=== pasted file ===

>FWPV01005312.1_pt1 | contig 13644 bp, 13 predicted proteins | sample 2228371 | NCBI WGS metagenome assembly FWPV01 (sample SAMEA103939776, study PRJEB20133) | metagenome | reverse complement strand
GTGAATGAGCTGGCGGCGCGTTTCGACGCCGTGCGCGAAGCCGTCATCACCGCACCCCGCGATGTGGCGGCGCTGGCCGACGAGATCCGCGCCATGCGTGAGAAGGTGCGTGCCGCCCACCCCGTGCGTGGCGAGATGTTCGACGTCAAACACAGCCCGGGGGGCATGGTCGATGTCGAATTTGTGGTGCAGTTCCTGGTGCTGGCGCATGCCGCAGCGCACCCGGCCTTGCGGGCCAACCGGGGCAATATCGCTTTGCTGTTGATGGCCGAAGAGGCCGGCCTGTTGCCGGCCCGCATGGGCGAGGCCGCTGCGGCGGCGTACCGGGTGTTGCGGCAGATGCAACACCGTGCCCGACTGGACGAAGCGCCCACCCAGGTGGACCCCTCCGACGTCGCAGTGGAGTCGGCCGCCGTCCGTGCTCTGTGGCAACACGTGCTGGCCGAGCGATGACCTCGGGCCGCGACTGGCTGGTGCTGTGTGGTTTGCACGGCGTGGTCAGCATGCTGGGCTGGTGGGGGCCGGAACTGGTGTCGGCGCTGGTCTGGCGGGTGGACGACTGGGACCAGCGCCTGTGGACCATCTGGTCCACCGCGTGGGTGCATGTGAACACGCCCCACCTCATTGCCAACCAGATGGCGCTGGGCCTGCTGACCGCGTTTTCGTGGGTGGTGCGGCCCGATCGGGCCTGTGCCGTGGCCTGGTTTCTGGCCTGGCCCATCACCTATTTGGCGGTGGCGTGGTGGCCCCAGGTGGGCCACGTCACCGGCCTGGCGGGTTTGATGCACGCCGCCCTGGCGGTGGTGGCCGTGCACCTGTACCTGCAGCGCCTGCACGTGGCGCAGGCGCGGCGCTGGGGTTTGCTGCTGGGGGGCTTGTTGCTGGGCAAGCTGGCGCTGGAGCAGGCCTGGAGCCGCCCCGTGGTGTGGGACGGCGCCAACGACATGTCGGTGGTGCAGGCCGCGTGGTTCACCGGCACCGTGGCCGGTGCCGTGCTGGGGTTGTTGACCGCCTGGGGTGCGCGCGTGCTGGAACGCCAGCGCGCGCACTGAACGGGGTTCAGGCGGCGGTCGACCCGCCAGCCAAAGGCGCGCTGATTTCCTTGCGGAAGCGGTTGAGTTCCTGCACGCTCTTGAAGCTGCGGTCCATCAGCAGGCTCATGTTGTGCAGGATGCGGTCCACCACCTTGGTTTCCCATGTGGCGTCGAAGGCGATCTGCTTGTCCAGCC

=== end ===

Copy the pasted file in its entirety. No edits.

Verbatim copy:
>FWPV01005312.1_pt1 | contig 13644 bp, 13 predicted proteins | sample 2228371 | NCBI WGS metagenome assembly FWPV01 (sample SAMEA103939776, study PRJEB20133) | metagenome | reverse complement strand
GTGAATGAGCTGGCGGCGCGTTTCGACGCCGTGCGCGAAGCCGTCATCACCGCACCCCGCGATGTGGCGGCGCTGGCCGACGAGATCCGCGCCATGCGTGAGAAGGTGCGTGCCGCCCACCCCGTGCGTGGCGAGATGTTCGACGTCAAACACAGCCCGGGGGGCATGGTCGATGTCGAATTTGTGGTGCAGTTCCTGGTGCTGGCGCATGCCGCAGCGCACCCGGCCTTGCGGGCCAACCGGGGCAATATCGCTTTGCTGTTGATGGCCGAAGAGGCCGGCCTGTTGCCGGCCCGCATGGGCGAGGCCGCTGCGGCGGCGTACCGGGTGTTGCGGCAGATGCAACACCGTGCCCGACTGGACGAAGCGCCCACCCAGGTGGACCCCTCCGACGTCGCAGTGGAGTCGGCCGCCGTCCGTGCTCTGTGGCAACACGTGCTGGCCGAGCGATGACCTCGGGCCGCGACTGGCTGGTGCTGTGTGGTTTGCACGGCGTGGTCAGCATGCTGGGCTGGTGGGGGCCGGAACTGGTGTCGGCGCTGGTCTGGCGGGTGGACGACTGGGACCAGCGCCTGTGGACCATCTGGTCCACCGCGTGGGTGCATGTGAACACGCCCCACCTCATTGCCAACCAGATGGCGCTGGGCCTGCTGACCGCGTTTTCGTGGGTGGTGCGGCCCGATCGGGCCTGTGCCGTGGCCTGGTTTCTGGCCTGGCCCATCACCTATTTGGCGGTGGCGTGGTGGCCCCAGGTGGGCCACGTCACCGGCCTGGCGGGTTTGATGCACGCCGCCCTGGCGGTGGTGGCCGTGCACCTGTACCTGCAGCGCCTGCACGTGGCGCAGGCGCGGCGCTGGGGTTTGCTGCTGGGGGGCTTGTTGCTGGGCAAGCTGGCGCTGGAGCAGGCCTGGAGCCGCCCCGTGGTGTGGGACGGCGCCAACGACATGTCGGTGGTGCAGGCCGCGTGGTTCACCGGCACCGTGGCCGGTGCCGTGCTGGGGTTGTTGACCGCCTGGGGTGCGCGCGTGCTGGAACGCCAGCGCGCGCACTGAACGGGGTTCAGGCGGCGGTCGACCCGCCAGCCAAAGGCGCGCTGATTTCCTTGCGGAAGCGGTTGAGTTCCTGCACGCTCTTGAAGCTGCGGTCCATCAGCAGGCTCATGTTGTGCAGGATGCGGTCCACCACCTTGGTTTCCCATGTGGCGTCGAAGGCGATCTGCTTGTCCAGCC